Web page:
Systems Software Research is Irrelevant

Table of Contents

1 Where is the Innovation?

  • Microsoft, mostly. Exercise: Compare 1990 Microsoft software with 2000.
  • If you claim that’s not innovation, but copying, I reply that Java is to C++ as Windows is to the Macintosh: an industrial response to an interesting but technically flawed piece of systems software.
  • If systems research was relevant, we’d see new operating systems and new languages making inroads into the industry, the way we did in the ’70s and ’80s.
  • Instead, we see a thriving software industry that largely ignores research, and a research community that writes papers rather than software.
  • Linux
    • Innovation? New? No, it’s just another copy of the same old stuff.
    • OLD stuff. Compare program development on Linux with Microsoft Visual Studio or one of the IBM Java/web toolkits.
    • Linux’s success may indeed be the single strongest argument for my thesis: The excitement generated by a clone of a decades-old operating system demonstrates the void that the systems software research community has failed to fill.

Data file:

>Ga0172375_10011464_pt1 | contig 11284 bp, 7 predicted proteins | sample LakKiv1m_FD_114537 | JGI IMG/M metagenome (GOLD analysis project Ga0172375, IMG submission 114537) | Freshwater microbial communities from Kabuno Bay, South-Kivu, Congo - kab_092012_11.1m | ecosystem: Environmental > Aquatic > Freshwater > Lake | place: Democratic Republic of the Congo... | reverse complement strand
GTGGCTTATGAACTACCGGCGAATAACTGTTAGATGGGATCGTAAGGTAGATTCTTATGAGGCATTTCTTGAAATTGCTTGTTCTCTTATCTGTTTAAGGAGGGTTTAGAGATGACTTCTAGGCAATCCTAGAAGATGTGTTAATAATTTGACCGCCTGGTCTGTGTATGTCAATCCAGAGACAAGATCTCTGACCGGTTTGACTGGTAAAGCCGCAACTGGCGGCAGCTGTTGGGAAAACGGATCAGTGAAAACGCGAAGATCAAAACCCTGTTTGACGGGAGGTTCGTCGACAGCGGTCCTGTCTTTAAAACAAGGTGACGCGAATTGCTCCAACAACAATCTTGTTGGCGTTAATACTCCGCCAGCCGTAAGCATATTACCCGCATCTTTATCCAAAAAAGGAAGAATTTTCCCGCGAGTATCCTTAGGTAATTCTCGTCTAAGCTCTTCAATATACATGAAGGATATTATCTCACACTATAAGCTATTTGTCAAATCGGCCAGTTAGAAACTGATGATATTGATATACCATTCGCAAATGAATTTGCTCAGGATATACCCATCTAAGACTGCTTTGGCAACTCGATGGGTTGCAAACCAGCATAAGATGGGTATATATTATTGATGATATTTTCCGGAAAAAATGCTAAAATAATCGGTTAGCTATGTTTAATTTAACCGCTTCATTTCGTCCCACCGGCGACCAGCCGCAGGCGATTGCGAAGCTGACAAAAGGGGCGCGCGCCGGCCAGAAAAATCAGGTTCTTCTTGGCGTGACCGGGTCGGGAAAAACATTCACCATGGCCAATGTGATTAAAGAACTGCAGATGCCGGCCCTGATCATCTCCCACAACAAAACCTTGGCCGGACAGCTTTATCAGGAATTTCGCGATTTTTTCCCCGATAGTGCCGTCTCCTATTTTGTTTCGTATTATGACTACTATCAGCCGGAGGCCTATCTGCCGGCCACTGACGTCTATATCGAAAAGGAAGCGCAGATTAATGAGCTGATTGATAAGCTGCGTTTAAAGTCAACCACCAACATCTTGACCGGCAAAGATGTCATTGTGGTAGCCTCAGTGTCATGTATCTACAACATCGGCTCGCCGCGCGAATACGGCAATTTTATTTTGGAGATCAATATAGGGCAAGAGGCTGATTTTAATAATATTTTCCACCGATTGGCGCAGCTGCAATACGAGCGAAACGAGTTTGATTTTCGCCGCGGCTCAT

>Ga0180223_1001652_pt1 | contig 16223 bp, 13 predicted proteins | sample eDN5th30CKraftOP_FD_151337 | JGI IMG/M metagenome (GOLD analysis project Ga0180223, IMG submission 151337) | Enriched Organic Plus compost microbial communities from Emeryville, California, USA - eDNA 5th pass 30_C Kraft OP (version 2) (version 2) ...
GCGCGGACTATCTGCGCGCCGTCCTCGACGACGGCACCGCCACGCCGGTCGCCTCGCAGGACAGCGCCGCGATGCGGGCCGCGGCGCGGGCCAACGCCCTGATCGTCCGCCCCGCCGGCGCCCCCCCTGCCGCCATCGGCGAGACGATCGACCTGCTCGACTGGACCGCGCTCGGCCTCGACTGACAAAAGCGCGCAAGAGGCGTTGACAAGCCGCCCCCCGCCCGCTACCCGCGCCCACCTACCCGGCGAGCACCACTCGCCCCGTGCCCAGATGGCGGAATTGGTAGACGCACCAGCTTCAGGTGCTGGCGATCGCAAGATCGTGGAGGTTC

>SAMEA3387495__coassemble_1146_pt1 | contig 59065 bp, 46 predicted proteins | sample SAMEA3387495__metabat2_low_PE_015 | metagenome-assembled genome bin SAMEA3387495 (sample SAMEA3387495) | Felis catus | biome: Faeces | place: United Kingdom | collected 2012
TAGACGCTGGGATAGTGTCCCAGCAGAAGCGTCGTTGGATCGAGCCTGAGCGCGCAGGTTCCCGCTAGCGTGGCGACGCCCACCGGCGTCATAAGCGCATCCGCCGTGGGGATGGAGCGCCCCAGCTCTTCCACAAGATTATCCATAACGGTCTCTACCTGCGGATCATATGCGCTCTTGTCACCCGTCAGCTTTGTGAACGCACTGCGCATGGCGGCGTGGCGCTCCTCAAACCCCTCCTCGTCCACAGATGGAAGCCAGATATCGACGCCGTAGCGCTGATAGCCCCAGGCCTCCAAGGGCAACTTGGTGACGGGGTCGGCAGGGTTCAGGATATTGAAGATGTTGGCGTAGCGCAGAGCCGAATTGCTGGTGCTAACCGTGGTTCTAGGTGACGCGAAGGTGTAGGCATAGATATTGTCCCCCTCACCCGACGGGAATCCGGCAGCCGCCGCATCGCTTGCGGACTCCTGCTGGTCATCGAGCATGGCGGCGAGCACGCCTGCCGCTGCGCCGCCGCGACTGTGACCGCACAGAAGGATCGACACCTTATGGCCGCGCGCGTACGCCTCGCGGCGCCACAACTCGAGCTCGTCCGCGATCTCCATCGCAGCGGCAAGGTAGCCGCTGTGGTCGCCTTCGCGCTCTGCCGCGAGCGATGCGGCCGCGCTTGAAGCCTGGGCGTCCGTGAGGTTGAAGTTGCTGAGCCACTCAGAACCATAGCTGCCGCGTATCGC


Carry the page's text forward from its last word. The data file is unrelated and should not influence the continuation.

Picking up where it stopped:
• Besides, Linux’s cleverness is not in the software, but in the development model, hardly a triumph of academic CS (especially software engineering) by any measure.

2 What is Systems Research these days?

  • Web caches, web servers, file systems, network packet delays, all that stuff. Performance, peripherals, and applications, but not kernels or even user-level applications.
  • Mostly, though, it’s just a lot of measurement; a misinterpretation and misapplication of the scientific method.
  • Too much phenomenology: invention has been replaced by observation. Today we see papers comparing interrupt latency on Linux vs. Windows. They may be interesting, they may even be relevant, but they aren’t research.
  • In a misguided attempt to seem scientific, there’s too much measurement: performance minutiae and bad charts.